Grace Segers, Camilo Montoya-Galvez and Stefan Becket contributed to this report
Biden: "Go easy on me, kid"
Those were the first words heard from Democratic front runner Joe Biden on the Detroit debate stage — addressed to Kamala Harris as they were introduced Wednesday night.
But few of his competitors went easy on Biden — not Harris, not Cory Booker, not Bill de Blasio, not Julian Castro. The former vice president faced a barrage of criticism for being too moderate — or simply wrong — on health care, civil rights, immigration, gender equality and criminal justice.
Biden got in his share of blows too though, and seemed more prepared to respond aggressively, as he promised we would be before this debate. And Harris, who stood out in the first debate with her remarks about Biden's civil rights record, was also singled out for criticism on the debate stage.
Overall, it was a bruising debate heavy on criticism for the top candidates with occasional breaks from some of the candidates, who urged their Democratic colleagues to remember to keep their efforts focused on beating President Trump next year.
Here were some of the memorable moments:
"The senator's had several plans so far"
Almost immediately, Biden and Harris tangled over the California senator's recently released health care plan. While Tuesday night's debate had the two most prominent proponents of "Medicare for All," Bernie Sanders and Elizabeth Warren, it was Harris who represented single payer health care on Wednesday night's stage, in opposition to the public option plan touted by Biden and other moderates.
But Harris' plan is less pure than Warren's or Sanders', and she has faced some criticism for aon her plan. Biden was quick to press her on that. "The senator's had several plans so far," Biden said of Harris. "You can't beat Trump with double talk," he warned.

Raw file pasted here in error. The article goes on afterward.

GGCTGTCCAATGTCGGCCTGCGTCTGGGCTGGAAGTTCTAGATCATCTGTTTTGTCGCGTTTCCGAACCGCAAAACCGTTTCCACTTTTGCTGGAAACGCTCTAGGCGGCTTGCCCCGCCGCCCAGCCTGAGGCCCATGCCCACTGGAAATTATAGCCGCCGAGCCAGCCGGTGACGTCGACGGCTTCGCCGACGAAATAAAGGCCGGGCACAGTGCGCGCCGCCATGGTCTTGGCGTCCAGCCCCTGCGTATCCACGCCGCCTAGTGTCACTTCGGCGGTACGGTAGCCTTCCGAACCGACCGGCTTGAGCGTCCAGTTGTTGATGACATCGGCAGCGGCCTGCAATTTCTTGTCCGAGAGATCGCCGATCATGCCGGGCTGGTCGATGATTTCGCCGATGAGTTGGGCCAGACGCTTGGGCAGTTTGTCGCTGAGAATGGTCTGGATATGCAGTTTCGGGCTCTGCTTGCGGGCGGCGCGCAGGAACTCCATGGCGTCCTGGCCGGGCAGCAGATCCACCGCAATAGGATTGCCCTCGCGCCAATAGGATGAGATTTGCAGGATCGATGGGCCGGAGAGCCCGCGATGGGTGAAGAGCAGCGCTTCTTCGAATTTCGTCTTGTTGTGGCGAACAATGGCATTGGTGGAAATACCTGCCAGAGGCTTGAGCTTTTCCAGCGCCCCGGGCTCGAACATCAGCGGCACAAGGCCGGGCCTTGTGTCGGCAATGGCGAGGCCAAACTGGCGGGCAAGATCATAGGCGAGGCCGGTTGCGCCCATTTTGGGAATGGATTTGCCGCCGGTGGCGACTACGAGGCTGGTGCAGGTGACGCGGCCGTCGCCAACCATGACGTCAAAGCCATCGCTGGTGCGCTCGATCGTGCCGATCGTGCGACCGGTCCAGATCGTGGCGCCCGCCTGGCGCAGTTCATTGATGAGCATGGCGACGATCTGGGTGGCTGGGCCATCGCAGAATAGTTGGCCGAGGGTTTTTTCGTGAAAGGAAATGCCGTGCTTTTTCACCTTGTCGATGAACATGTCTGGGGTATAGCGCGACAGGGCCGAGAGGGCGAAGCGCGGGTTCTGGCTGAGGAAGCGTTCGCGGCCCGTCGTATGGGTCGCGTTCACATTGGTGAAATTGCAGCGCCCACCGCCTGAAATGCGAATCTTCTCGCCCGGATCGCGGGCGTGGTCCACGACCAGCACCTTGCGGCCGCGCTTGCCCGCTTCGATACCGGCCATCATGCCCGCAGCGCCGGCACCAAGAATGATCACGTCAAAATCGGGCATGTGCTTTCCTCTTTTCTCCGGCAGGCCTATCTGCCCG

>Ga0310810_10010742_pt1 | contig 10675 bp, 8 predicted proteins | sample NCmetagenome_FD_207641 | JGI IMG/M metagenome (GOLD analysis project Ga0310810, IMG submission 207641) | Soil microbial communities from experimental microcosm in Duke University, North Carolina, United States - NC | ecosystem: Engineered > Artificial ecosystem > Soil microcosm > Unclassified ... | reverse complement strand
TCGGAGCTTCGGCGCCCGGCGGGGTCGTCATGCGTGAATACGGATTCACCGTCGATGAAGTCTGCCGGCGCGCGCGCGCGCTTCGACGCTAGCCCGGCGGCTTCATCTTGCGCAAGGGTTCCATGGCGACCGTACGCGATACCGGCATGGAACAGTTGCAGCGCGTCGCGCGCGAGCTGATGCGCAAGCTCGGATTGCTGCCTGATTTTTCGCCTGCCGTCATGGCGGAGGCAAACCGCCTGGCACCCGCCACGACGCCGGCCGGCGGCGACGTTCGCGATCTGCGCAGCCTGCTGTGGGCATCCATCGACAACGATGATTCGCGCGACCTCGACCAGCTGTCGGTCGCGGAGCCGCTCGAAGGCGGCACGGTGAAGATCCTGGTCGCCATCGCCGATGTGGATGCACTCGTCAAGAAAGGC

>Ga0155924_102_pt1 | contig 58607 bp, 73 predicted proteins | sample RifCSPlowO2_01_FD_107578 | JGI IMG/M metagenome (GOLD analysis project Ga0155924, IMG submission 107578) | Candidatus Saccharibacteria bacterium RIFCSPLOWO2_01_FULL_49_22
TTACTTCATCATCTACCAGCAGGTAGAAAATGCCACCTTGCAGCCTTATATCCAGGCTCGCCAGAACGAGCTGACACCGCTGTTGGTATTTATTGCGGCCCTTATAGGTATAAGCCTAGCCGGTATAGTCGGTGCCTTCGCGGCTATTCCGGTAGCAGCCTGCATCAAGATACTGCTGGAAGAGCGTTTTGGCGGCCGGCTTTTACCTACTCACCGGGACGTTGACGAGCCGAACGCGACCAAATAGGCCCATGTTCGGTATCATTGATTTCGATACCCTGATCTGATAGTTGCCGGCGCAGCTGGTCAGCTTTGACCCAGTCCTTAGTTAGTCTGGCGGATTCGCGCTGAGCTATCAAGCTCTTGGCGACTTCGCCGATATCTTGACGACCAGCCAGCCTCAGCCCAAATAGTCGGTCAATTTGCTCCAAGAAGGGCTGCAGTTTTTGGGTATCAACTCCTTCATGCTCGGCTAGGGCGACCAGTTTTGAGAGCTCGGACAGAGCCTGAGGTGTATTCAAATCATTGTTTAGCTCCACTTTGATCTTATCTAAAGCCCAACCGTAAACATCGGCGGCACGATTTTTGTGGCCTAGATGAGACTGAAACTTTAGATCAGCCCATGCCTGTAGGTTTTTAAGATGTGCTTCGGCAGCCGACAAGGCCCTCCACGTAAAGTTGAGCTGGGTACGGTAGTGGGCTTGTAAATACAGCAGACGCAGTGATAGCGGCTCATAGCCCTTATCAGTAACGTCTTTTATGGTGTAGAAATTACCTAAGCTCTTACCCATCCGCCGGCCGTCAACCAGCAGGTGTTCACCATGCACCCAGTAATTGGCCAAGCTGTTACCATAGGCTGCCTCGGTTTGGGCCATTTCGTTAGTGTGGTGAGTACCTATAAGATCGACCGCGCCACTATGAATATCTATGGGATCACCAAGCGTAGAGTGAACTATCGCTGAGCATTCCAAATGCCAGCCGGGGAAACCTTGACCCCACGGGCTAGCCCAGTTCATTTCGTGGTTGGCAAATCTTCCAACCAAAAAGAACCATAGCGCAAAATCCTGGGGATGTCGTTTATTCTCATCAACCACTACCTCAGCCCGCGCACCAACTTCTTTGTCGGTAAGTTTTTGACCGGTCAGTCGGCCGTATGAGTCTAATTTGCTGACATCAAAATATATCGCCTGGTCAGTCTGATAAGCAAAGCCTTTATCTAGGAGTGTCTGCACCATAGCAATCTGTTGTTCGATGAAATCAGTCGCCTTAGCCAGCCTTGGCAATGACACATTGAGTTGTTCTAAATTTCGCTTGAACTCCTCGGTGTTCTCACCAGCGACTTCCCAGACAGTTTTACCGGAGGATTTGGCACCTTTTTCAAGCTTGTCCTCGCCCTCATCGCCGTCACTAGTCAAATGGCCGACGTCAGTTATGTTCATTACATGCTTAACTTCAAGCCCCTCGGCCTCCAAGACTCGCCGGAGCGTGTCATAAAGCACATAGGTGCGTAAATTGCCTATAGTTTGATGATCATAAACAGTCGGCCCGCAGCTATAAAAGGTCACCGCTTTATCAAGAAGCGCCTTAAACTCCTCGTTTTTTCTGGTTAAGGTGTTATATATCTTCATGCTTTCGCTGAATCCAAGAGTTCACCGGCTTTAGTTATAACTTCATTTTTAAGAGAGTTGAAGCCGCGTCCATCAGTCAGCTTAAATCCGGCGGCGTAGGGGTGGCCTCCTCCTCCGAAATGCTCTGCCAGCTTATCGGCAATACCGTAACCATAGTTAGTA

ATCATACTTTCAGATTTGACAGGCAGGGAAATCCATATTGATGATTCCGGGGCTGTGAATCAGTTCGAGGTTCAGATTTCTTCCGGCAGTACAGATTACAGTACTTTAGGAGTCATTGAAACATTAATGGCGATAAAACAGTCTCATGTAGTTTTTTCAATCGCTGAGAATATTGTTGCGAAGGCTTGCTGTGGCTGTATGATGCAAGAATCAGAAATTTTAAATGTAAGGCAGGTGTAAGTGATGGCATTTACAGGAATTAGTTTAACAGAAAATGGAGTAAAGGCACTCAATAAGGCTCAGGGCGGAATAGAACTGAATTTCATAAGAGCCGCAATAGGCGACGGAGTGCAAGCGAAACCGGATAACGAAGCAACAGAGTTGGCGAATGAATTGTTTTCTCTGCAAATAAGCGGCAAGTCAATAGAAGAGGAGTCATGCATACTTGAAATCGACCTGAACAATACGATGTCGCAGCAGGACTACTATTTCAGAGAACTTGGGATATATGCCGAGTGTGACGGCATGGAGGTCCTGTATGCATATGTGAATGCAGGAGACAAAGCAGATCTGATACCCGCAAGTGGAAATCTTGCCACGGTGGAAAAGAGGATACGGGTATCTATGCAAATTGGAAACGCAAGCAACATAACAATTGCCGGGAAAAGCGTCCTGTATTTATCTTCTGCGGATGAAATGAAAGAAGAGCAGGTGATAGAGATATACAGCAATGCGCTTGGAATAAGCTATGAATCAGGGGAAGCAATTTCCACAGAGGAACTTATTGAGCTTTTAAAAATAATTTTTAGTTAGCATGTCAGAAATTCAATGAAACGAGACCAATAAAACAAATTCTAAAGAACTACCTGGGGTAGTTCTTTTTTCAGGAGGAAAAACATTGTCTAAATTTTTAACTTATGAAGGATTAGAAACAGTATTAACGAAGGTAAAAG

There are some things that remain unclear about Harris' plan, even Wednesday evening as she defended it. "There will be a public plan, under my plan for Medicare, and a private plan, under my plan for Medicare," Harris said of her proposal, which would also take a decade to transition to single-payer.
Biden also accused Harris of touting a plan that would cost $3 trillion (compared to his less expensive plan's $750 billion price tag), eliminate employer-provided insurance and result in a tax hike for the middle class.
Harris parried that Biden was "just simply inaccurate" and said that she'd bring health care to "all Americans" under a Medicare-for-All system, while his would leave 10 million uninsured.
But Sen. Michael Bennet, another moderate, explicitly took Biden's side on the issue, and attacked Harris as well as Bernie Sanders and Elizabeth Warren, on single-payer health care, saying they would all "make illegal employer-based health insurance in this country and massively raise taxes on the middle class to the tune of $30 trillion."
"Three million deportations"
The former vice president faced sharp criticism on deportations, too. Moderators, pointing out that the Obama administration had deported far more immigrants in its first two years than the Trump administration had, asked Biden whether he'd resume higher deportation rates. He responded, "Absolutely not."
Biden was also interrupted by hecklers who mocked him with chants of "three million deportations," a reference to the estimated number of removals by Immigration and Customs Enforcement (ICE) during President Obama's eight years in office.